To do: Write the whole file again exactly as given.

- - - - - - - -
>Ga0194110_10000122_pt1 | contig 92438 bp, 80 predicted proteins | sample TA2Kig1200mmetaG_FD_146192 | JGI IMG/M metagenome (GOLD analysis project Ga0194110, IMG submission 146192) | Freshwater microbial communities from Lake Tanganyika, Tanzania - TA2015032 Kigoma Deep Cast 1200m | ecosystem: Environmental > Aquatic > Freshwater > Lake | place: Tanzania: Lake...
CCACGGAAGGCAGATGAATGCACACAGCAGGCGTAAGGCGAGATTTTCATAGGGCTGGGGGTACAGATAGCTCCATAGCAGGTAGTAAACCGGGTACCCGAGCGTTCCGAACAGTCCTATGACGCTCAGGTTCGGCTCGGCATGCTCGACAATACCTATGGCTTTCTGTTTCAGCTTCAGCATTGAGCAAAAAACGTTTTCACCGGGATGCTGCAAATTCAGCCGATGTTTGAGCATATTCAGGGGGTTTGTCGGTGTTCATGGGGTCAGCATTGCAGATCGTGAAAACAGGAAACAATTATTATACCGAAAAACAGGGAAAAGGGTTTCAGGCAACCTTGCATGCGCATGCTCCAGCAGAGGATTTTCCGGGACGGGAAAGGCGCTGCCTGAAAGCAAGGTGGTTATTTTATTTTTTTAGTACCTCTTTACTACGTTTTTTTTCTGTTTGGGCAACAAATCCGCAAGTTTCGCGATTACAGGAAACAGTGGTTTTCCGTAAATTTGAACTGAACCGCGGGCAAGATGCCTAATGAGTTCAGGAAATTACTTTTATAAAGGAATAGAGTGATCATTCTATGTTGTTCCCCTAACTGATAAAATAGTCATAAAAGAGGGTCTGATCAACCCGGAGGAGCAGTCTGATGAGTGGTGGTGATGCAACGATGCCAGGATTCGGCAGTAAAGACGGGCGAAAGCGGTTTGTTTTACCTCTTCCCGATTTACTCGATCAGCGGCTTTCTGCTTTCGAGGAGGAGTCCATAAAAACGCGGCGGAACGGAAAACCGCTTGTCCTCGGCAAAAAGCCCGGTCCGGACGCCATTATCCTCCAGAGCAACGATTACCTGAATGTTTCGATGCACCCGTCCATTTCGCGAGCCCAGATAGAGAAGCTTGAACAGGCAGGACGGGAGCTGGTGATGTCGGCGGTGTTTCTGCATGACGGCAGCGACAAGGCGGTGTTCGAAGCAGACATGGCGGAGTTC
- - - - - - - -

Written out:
>Ga0194110_10000122_pt1 | contig 92438 bp, 80 predicted proteins | sample TA2Kig1200mmetaG_FD_146192 | JGI IMG/M metagenome (GOLD analysis project Ga0194110, IMG submission 146192) | Freshwater microbial communities from Lake Tanganyika, Tanzania - TA2015032 Kigoma Deep Cast 1200m | ecosystem: Environmental > Aquatic > Freshwater > Lake | place: Tanzania: Lake...
CCACGGAAGGCAGATGAATGCACACAGCAGGCGTAAGGCGAGATTTTCATAGGGCTGGGGGTACAGATAGCTCCATAGCAGGTAGTAAACCGGGTACCCGAGCGTTCCGAACAGTCCTATGACGCTCAGGTTCGGCTCGGCATGCTCGACAATACCTATGGCTTTCTGTTTCAGCTTCAGCATTGAGCAAAAAACGTTTTCACCGGGATGCTGCAAATTCAGCCGATGTTTGAGCATATTCAGGGGGTTTGTCGGTGTTCATGGGGTCAGCATTGCAGATCGTGAAAACAGGAAACAATTATTATACCGAAAAACAGGGAAAAGGGTTTCAGGCAACCTTGCATGCGCATGCTCCAGCAGAGGATTTTCCGGGACGGGAAAGGCGCTGCCTGAAAGCAAGGTGGTTATTTTATTTTTTTAGTACCTCTTTACTACGTTTTTTTTCTGTTTGGGCAACAAATCCGCAAGTTTCGCGATTACAGGAAACAGTGGTTTTCCGTAAATTTGAACTGAACCGCGGGCAAGATGCCTAATGAGTTCAGGAAATTACTTTTATAAAGGAATAGAGTGATCATTCTATGTTGTTCCCCTAACTGATAAAATAGTCATAAAAGAGGGTCTGATCAACCCGGAGGAGCAGTCTGATGAGTGGTGGTGATGCAACGATGCCAGGATTCGGCAGTAAAGACGGGCGAAAGCGGTTTGTTTTACCTCTTCCCGATTTACTCGATCAGCGGCTTTCTGCTTTCGAGGAGGAGTCCATAAAAACGCGGCGGAACGGAAAACCGCTTGTCCTCGGCAAAAAGCCCGGTCCGGACGCCATTATCCTCCAGAGCAACGATTACCTGAATGTTTCGATGCACCCGTCCATTTCGCGAGCCCAGATAGAGAAGCTTGAACAGGCAGGACGGGAGCTGGTGATGTCGGCGGTGTTTCTGCATGACGGCAGCGACAAGGCGGTGTTCGAAGCAGACATGGCGGAGTTC